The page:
PETALING JAYA: With the rising focus on accelerating companies in early stage growth through angel investors, private equity (PE) and venture capital (VC) outlined in the third Capital Market Masterplan (CMP3), there is a need to be cognisant of the corporate governance issues surrounding the move.
National University of Singapore (NUS) accounting professor Mak Yuen Teen stressed that corporate governance is essential for long-term sustainability. Contrary to popular belief that corporate governance hinders growth or risk-taking, he opined that boards are supposed to promote entrepreneurship and innovation, not just compliance.
“But this requires selecting the right directors who can strike the balance between promoting entrepreneurship, innovation, transparency or accountability, and ensuring proper risk management,” Mak told SunBiz.
In a hypothetical scenario where an entrepreneur wants to open up many new stores quickly to grow revenue in order to capture market share before achieving profitability, he said this does not mean the board should not support the idea but it needs to understand that there is a path to profitability and while there may be no assurance that all stores will succeed, it should ensure that management has considered issues such as different risks they may face in different markets and right placement of the stores.
The NUS professor, who also authored EquitiesFirst/Nasdaq’s Malaysia corporate governance report, noted that angel, VC and PE investors positively impact corporate governance and management of investee companies to allow them to exit their investments at better valuation. He stated that PE investors may improve the financial management and controls in these firms.
“To protect their investment, they are also likely to put in authority limits and have certain veto rights, so they are cultivating some discipline in how the firm is run.”
However, Mak acknowledged the interests of these investors may not be fully aligned with the interests of public investors as they are often looking to exit at the IPO or shortly after.
“Thus they have an incentive to improve valuations, but not necessarily through improving governance and management but by helping to hype up the valuations. For example, through various series of funding, these investors may help push startup firms into unicorn status and beyond – and the valuations may be inflated.”
The professor also offered caution for companies filling their board with these investors, that is, individuals with investment backgrounds, or startup experience – as they may lack the broader diversity in skills and experience.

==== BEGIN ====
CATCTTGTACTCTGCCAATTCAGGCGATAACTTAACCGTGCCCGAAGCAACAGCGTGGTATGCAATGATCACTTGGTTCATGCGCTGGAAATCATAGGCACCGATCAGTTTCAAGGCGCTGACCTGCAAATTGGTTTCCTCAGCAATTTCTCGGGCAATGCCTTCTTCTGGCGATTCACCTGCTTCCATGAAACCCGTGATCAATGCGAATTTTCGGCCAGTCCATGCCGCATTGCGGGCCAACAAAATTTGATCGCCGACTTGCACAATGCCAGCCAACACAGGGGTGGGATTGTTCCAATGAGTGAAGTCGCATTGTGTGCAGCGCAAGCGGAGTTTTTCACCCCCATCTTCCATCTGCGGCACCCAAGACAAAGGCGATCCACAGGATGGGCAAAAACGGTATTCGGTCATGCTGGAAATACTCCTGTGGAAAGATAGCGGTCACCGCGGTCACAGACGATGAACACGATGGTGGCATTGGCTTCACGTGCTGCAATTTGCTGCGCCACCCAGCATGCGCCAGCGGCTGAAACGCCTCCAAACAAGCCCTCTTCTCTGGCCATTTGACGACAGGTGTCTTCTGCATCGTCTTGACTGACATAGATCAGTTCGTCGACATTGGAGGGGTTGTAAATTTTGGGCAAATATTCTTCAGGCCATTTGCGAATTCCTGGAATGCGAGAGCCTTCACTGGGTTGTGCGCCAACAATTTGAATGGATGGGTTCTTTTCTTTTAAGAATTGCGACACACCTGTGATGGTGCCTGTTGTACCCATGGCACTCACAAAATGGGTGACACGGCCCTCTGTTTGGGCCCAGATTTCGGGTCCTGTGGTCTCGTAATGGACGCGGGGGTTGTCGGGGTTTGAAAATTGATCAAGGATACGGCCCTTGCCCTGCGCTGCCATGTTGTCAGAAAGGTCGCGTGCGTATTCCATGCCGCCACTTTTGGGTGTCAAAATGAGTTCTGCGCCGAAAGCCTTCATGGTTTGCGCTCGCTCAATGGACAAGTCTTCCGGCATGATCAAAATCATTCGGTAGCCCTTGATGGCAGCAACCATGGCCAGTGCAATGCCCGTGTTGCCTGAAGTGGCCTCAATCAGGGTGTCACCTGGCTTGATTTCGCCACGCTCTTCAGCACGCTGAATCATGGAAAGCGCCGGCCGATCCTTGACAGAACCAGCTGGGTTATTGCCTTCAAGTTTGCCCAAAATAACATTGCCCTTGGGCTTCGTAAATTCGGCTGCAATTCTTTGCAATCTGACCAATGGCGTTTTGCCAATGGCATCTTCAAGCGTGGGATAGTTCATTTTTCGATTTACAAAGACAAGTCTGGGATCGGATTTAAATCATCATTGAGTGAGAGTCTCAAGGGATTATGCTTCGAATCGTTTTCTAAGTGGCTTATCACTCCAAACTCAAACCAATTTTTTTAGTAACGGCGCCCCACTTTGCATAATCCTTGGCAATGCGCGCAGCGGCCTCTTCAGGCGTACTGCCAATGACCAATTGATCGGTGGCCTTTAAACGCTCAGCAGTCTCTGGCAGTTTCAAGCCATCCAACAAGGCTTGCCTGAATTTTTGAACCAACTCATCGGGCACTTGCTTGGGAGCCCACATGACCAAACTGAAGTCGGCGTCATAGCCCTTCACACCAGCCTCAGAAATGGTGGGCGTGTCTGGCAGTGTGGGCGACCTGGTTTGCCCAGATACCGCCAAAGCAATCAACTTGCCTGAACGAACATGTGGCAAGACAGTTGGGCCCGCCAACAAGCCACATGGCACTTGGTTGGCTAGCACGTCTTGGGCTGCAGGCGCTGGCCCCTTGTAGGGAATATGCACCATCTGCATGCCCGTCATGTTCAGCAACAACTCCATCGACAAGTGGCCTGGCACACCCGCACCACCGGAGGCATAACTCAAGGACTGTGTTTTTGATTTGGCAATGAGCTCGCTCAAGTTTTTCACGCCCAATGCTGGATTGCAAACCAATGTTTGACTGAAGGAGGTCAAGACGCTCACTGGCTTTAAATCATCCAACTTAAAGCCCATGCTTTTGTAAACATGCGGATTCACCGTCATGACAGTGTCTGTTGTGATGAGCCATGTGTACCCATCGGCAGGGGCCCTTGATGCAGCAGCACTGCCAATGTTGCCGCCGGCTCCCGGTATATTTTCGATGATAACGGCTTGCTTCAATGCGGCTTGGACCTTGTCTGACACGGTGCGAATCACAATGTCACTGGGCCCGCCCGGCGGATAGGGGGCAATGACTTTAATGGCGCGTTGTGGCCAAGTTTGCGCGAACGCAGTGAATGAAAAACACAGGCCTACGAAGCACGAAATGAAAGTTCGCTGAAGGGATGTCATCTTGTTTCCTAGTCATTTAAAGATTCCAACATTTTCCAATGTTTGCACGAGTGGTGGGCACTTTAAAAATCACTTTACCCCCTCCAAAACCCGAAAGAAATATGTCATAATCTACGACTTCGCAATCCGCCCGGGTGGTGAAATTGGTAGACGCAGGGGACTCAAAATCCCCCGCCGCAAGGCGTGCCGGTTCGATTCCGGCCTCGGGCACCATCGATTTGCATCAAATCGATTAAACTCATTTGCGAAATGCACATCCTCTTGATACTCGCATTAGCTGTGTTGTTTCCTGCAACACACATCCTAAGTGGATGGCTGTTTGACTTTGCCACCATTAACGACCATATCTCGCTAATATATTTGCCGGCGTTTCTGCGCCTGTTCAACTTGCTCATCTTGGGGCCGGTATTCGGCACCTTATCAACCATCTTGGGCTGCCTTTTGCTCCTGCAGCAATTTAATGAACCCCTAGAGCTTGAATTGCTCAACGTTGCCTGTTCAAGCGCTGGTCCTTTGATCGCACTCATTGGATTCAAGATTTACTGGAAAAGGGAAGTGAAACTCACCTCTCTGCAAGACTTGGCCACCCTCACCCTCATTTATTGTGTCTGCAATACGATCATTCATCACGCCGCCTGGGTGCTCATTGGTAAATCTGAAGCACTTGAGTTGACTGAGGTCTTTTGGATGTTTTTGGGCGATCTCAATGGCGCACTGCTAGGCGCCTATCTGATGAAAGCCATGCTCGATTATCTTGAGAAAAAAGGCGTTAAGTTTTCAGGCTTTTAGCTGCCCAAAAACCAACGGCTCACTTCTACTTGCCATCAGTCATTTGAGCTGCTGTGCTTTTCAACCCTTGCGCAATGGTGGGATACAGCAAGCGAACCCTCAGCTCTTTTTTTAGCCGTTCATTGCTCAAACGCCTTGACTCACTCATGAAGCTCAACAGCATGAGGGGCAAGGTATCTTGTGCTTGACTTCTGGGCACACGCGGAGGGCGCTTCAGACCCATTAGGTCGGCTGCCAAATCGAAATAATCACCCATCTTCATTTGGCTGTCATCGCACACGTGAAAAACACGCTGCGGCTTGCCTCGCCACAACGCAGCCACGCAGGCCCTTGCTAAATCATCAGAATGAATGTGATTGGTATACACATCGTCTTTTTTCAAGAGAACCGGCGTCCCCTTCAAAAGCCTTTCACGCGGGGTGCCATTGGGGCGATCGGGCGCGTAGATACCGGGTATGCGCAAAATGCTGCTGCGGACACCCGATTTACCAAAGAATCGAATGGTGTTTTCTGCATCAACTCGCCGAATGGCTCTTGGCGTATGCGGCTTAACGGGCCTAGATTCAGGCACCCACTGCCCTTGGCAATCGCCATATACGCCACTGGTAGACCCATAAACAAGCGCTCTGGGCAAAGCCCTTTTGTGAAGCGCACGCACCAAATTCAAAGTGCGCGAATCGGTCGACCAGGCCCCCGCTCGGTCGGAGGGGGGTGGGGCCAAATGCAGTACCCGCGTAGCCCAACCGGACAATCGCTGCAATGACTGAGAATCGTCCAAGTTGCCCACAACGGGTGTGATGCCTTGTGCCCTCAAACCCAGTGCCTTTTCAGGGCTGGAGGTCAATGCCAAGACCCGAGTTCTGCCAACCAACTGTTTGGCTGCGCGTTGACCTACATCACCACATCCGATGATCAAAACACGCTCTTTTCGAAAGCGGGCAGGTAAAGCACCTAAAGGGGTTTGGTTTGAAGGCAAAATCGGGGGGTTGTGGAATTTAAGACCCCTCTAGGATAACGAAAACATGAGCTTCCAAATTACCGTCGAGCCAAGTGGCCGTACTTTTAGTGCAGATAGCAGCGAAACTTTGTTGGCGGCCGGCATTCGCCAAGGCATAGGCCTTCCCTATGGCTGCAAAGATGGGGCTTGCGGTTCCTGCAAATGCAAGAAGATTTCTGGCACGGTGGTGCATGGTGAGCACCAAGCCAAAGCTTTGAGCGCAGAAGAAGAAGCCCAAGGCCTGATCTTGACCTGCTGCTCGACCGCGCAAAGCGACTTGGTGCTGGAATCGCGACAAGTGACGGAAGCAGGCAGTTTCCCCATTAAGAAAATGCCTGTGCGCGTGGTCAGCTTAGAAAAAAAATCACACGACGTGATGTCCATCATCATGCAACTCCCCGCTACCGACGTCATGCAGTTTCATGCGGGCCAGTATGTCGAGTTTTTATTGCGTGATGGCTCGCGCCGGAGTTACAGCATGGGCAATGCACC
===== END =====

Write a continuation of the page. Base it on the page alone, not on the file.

He brought the attention of an aborted American initial public offering of a commercial real estate company focused on shared workspaces in 2019, which had a board made up exclusively of PE and VC investors. The company’s board did not appear to have an “accounting expert” required for an audit committee; a member with real estate industry beyond investing in real estate and the board also lacked diversity in gender and international experience.
“Their boards are often built not so much with corporate governance in mind – it’s more about growth than risk management or accountability.”
Speaking from experience, EquitiesFirst’s Asia CEO Gordon Crosbie-Walsh believes corporate governance is more than just a noble idea, at its core it is about creating long-term value. He observed that strong corporate governance can lead to actual economic benefit as it serves as the foundation for good business performance regardless of the development stage of the company.
“As a co-investor alongside our partners, EquitiesFirst has seen first-hand how good governance has led to successful businesses and driven business growth.”
To cultivate the right governance culture, Crosbie-Walsh pointed out these early investors should carefully consider the corporate governance of the companies in which they invest.
On the local front, the CEO observed that Malaysia has been more progressive in driving corporate governance reforms compared to its regional peers.
Despite political activities over recent years, he pointed out research suggests that the regulatory framework and corporate governance for issuers listed on the local stock exchange are better than previous assumptions.
“We are optimistic that Malaysia is evolving in a positive manner. The start of any meaningful evolution would always look modest but we are confident that if the momentum continues, Malaysia will fully realise the benefits of good governance in due course.”
According to Malaysia’s corporate governance report 2021 by EquitiesFirst-Nasdaq, the country has made strategic decisions and is progressive in making reforms to its corporate governance rules.
“These are informed by regular regulatory reviews designed to address problems that ail the market. It has developed strong regulatory and market institutions, and ratcheted-up enforcement for capital market breaches in the past few years,” it said in the report.